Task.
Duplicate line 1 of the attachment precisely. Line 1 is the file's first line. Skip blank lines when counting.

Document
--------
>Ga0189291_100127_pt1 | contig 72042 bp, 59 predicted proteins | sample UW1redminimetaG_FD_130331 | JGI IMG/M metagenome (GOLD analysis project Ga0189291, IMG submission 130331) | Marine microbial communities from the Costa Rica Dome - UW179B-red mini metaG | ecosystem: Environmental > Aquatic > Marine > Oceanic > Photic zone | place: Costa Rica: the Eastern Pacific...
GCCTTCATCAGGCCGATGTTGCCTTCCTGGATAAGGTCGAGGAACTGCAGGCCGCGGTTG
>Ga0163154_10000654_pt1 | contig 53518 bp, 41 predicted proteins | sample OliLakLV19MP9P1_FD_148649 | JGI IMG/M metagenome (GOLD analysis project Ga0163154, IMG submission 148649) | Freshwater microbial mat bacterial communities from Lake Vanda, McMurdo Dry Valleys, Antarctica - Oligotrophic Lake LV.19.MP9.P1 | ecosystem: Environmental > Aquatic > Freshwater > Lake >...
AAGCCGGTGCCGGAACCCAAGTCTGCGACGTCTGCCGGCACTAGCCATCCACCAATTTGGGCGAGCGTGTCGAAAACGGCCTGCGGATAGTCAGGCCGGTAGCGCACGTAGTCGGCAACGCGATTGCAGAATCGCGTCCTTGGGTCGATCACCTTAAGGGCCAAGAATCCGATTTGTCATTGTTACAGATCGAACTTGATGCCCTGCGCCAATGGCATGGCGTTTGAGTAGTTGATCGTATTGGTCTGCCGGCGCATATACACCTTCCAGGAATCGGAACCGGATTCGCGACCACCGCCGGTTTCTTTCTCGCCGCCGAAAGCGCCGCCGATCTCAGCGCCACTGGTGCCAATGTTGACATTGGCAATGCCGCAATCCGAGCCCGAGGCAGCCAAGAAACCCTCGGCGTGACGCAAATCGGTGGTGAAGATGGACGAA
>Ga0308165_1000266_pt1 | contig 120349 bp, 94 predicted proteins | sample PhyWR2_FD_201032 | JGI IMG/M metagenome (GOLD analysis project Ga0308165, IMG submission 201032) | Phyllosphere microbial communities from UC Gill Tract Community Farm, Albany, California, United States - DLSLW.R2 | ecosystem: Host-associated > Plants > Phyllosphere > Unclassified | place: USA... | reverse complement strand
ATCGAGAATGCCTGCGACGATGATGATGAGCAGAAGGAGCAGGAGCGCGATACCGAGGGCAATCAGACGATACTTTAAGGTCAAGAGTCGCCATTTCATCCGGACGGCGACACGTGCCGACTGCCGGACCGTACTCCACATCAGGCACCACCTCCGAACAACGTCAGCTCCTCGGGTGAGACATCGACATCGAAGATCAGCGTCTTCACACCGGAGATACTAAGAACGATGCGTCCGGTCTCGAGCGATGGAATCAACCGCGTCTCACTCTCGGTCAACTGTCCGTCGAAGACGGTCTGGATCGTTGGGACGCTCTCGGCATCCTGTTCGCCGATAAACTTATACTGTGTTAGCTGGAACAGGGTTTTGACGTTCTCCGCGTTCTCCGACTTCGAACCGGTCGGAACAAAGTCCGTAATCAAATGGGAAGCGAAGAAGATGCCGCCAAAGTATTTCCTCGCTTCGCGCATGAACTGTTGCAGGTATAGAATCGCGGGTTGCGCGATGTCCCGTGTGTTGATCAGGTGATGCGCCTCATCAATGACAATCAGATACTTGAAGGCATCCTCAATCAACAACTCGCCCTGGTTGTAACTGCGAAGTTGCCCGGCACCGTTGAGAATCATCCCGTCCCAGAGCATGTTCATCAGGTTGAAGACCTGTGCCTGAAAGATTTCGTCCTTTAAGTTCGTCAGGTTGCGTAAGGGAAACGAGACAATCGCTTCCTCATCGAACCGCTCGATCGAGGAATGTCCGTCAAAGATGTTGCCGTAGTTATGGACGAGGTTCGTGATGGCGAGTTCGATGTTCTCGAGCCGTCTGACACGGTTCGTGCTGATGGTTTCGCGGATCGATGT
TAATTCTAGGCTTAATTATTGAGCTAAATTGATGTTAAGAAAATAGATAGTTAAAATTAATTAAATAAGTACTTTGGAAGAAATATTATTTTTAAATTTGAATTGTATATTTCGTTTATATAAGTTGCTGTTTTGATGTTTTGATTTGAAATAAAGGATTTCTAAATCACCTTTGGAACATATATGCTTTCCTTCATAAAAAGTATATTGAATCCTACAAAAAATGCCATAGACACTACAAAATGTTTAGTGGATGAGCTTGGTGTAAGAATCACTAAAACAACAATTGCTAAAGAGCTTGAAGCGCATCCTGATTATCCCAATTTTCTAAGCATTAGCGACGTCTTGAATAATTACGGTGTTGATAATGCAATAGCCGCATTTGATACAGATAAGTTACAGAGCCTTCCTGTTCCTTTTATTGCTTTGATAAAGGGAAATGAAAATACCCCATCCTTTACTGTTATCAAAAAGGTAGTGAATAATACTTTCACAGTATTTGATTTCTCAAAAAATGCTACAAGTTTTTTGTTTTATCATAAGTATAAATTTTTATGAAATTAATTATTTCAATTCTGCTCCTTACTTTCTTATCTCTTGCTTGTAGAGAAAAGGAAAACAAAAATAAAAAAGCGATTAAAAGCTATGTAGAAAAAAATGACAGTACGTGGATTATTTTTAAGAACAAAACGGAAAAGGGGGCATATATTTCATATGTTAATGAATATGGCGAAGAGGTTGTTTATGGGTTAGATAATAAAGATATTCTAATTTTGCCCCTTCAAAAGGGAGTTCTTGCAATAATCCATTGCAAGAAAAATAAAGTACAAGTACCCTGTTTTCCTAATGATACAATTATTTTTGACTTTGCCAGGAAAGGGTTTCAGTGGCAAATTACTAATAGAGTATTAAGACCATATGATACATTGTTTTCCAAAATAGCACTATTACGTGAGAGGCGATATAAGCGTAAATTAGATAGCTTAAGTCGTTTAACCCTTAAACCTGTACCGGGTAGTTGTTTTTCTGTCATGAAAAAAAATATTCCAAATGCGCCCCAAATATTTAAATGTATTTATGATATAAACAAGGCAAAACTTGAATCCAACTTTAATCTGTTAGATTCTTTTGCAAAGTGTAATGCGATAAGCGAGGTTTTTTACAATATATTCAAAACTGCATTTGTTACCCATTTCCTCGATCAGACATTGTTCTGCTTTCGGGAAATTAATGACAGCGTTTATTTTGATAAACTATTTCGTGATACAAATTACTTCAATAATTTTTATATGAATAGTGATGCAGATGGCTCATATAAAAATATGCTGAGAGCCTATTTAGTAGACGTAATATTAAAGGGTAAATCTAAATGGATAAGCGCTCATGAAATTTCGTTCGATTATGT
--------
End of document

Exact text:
>Ga0189291_100127_pt1 | contig 72042 bp, 59 predicted proteins | sample UW1redminimetaG_FD_130331 | JGI IMG/M metagenome (GOLD analysis project Ga0189291, IMG submission 130331) | Marine microbial communities from the Costa Rica Dome - UW179B-red mini metaG | ecosystem: Environmental > Aquatic > Marine > Oceanic > Photic zone | place: Costa Rica: the Eastern Pacific...